Review: Art of War anthology

Disclaimer: I received a free copy of the anthology from the publisher. Thanks Petros!


This is a mammoth anthology, with 40 (FORTY!) authors and stories. I know I tend toward wordiness at the best of times so I’m not going to set myself some kind of terrible challenge and talk about everything in here. But, in general, it’s worth noting a few things about the anthology as a collection.

First, it is thematically strong, with all bar a few stories really tying in nicely to the exploration of the art of war, but a huge range of takes on that concept within the book (some grim, some funny, some heartbreaking, some heartening). Second, it’s got some great authors you probably already know and love, and they all deliver, but there’s probably some stories in there by people you don’t know that are gonna knock your socks off (there were for me). Third, it’s entirely for Médecins Sans Frontières (Doctors Without Borders), so your money is going to one of the best causes you could ask for. It’d be a reeeeeeal shame if you didn’t buy this anthology, son. A real shame.

To my mind, there were a lot of enjoyable reads and only a couple that I really struggled with (remarkable, considering the sheer number of stories). Highlights for me were (in order of appearance not rating):

  • Ed McDonald, The Breaking of the Sky: I have Blackwing but haven’t had a chance to read it yet, and now I’m keener than ever – this was a prequel story set in the Blackwing universe and even without any context in the universe it was compelling reading about the beginning of terrible things.
  • Laura M Hughes, Dear Menelaus: This was probably the most unique story in format – a letter from Helen to Menelaus. Sharp and fresh take on an old story.
  • John Gwynne, The Greatest Battle: If you know John’s work you’ll recognise the style and characters, but it stands, I think, as an enjoyable, well placed fragment of a bigger story, with entertaining characters and a typically engaging and well-written battle scene.
  • Timandra Whitecastle, This War of Ours: this one HURT, man. Gut wrenching little tale of the price of violence and war on children. I read it twice. On reflection, likely my favourite story in the whole anthology. Will be keeping a VERY strong eye on the author.
  • Steven Poore, Asalantir Forever: I’ve had a weakness for stories that deal with the particular futility of life in the trenches since Blackadder Goes Forth. This one had strong writing and powerful imagery.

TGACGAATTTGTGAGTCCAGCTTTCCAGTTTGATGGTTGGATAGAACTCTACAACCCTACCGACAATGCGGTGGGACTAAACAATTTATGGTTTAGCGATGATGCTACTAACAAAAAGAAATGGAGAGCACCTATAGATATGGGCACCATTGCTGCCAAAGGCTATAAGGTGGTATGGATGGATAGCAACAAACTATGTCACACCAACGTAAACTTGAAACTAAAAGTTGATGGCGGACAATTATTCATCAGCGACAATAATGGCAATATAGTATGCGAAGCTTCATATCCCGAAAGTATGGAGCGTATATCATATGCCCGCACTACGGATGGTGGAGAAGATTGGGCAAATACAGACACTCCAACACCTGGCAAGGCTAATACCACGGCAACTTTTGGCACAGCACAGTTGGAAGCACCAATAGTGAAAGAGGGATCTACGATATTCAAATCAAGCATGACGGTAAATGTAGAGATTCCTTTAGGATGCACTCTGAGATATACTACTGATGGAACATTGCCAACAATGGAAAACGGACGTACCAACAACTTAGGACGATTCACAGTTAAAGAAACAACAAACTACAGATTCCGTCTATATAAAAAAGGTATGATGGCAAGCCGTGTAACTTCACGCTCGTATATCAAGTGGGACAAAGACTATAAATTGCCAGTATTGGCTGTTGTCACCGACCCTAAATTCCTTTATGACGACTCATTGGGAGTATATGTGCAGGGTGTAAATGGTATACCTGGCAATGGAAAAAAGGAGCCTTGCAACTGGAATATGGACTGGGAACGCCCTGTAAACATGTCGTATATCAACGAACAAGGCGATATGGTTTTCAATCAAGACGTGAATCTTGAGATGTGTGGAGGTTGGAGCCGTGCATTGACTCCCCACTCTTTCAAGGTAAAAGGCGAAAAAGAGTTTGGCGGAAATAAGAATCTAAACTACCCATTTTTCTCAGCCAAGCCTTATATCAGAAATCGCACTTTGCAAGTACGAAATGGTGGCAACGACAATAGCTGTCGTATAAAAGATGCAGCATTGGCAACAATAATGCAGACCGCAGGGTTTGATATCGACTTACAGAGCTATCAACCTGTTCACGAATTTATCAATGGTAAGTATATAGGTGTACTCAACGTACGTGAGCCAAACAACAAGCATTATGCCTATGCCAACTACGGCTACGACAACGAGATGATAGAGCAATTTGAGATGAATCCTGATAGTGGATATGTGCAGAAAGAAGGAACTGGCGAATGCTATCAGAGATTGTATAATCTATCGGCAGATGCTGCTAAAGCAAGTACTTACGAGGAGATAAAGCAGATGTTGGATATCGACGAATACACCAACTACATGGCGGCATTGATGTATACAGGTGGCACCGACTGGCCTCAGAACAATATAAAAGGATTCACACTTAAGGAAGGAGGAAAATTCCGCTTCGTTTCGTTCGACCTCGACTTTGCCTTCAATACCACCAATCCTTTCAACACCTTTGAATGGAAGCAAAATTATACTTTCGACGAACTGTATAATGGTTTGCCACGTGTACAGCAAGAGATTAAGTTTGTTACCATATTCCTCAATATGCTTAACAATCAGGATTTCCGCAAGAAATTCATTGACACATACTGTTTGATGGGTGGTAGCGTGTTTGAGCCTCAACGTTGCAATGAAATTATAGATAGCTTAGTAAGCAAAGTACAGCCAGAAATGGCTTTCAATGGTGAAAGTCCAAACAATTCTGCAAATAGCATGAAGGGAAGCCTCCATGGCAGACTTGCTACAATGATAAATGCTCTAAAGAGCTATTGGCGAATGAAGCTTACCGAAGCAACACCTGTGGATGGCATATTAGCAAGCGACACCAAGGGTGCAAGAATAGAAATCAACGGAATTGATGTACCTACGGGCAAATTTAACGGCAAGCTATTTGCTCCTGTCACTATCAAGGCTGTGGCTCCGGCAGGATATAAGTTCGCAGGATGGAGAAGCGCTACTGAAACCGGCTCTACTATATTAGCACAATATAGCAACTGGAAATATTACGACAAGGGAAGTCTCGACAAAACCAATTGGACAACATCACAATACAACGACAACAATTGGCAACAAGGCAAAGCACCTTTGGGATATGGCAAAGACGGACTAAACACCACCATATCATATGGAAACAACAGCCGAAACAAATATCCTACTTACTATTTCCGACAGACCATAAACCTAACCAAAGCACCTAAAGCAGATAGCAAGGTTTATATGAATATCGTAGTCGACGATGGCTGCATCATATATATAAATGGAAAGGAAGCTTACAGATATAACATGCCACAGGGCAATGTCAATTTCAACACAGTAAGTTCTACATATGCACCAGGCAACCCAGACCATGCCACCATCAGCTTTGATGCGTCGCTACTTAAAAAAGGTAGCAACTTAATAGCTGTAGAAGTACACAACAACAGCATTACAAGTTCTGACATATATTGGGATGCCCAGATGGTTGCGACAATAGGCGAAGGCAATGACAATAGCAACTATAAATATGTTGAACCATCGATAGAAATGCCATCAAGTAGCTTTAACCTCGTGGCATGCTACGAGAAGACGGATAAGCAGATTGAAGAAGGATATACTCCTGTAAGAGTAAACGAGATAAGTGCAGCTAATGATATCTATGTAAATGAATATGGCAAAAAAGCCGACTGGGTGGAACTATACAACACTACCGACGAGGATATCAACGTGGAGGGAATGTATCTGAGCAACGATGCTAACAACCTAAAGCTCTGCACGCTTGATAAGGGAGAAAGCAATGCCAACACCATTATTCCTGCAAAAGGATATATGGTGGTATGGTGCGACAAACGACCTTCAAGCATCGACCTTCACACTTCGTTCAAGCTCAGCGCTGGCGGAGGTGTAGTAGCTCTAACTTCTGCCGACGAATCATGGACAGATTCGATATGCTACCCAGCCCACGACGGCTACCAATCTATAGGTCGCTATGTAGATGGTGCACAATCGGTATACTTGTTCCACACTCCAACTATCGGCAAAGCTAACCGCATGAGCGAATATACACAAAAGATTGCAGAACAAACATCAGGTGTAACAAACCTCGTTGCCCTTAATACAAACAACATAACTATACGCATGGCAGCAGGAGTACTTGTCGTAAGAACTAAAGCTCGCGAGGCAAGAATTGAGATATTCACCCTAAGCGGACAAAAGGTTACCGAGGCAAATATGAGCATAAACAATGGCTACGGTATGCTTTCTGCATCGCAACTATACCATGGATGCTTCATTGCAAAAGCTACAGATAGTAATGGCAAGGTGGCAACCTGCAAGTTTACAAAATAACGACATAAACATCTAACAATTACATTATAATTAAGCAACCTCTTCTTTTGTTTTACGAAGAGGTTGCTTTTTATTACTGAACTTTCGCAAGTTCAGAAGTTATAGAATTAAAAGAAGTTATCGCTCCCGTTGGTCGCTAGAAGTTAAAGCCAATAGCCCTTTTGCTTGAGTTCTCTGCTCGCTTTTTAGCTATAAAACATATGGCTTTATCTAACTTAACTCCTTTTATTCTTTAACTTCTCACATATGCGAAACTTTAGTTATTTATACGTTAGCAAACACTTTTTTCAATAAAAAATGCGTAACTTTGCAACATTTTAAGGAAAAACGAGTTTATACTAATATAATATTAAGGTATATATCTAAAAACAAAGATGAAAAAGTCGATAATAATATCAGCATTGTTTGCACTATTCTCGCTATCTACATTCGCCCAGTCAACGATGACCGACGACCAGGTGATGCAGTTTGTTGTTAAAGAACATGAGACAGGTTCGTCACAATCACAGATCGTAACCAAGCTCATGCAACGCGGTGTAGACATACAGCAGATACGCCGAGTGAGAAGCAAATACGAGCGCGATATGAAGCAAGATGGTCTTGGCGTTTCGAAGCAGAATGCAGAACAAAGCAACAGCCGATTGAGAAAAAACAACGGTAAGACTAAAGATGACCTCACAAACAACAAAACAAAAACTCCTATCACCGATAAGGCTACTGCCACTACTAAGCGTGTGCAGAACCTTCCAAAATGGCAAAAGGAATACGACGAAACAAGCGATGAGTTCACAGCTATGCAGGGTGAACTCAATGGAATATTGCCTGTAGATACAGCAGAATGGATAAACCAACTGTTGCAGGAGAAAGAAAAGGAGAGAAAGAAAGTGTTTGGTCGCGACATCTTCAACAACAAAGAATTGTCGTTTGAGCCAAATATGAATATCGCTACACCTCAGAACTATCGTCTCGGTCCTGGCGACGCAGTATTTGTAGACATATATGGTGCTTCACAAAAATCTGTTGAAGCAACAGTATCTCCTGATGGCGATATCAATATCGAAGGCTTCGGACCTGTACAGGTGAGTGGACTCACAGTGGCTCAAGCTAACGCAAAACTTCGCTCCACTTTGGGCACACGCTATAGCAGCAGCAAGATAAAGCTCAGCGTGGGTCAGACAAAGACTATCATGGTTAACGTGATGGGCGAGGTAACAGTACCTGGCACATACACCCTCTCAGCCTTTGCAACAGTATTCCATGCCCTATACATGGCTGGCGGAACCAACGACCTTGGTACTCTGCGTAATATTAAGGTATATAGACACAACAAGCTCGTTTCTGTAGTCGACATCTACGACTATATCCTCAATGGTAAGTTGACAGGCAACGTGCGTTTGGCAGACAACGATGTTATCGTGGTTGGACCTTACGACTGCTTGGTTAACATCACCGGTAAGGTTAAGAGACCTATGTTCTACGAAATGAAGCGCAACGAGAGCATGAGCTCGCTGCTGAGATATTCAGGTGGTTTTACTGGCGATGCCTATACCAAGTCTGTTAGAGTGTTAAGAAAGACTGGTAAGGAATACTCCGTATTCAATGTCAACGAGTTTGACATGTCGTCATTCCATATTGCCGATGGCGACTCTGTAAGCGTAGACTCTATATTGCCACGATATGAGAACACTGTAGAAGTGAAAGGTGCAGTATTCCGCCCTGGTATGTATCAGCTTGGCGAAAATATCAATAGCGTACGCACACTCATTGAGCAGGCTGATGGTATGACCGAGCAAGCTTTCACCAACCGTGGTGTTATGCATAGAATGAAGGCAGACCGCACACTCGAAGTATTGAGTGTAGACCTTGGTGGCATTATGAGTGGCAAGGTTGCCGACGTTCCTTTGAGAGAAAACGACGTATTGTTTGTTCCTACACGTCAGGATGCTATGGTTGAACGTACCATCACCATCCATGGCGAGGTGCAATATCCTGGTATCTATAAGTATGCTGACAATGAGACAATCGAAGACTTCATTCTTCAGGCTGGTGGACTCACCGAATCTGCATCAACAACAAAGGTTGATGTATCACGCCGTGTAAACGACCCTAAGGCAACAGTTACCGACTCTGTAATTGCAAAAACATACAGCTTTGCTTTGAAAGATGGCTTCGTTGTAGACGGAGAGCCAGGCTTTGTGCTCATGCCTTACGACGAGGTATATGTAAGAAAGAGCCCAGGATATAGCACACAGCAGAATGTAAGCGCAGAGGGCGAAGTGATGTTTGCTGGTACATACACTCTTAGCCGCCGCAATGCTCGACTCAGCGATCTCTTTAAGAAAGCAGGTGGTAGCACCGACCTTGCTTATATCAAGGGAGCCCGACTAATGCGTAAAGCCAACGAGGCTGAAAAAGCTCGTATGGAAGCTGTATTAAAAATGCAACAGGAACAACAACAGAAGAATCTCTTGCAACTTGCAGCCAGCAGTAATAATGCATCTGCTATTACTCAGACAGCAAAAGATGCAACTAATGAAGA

• Brian Staveley, the Art of War: This one blew me away with the sheer scope and depth presented within such a short space. Thoughtful, beautifully written.
  • Nicholas Eames, Sacred Semantics: I cannot really describe this story except to note that it is bloody hilarious and had me cracking up the whole way through. I was a bit careless about paying attention to who I was reading when but it wasn’t hard to pick this as the same writer who is currently delighting me with Kings of the Wyld.
  • The combined efforts of Michael R Fletcher’s Doppels, The Undying Lands: Sort-of-zombies, colosseums, humour, tragedy and even a bit of romance, all in one package. Very entertaining and kept upsetting my expectations. Excellent.
  • Anna Smith-Spark, The Fall of Tereen: another author whose debut is sitting waiting on my TBR pile. It’s been bumped up in priority after reading this story, which is one of the standouts in terms of quality and uniqueness of prose. The style is probably not for everyone but I loved it. Very dark though!
  • Dyrk Ashton, Valkyrie Rain: A nuanced and interesting telling of the Valkyries’ fall from and return to grace.
  • Miles Cameron, The Storm: An awesome self contained siege story with a lot of character. I really enjoyed this.
  • Anna Stephens, Flesh and Coin: Mercenaries and ambushes and brutal action with emotional punch, surprise, and even a few laughs. This story does a lot. If you haven’t read Godblind you’re going to want to go out and get it after you’ve read this sample of her writing. Loved it.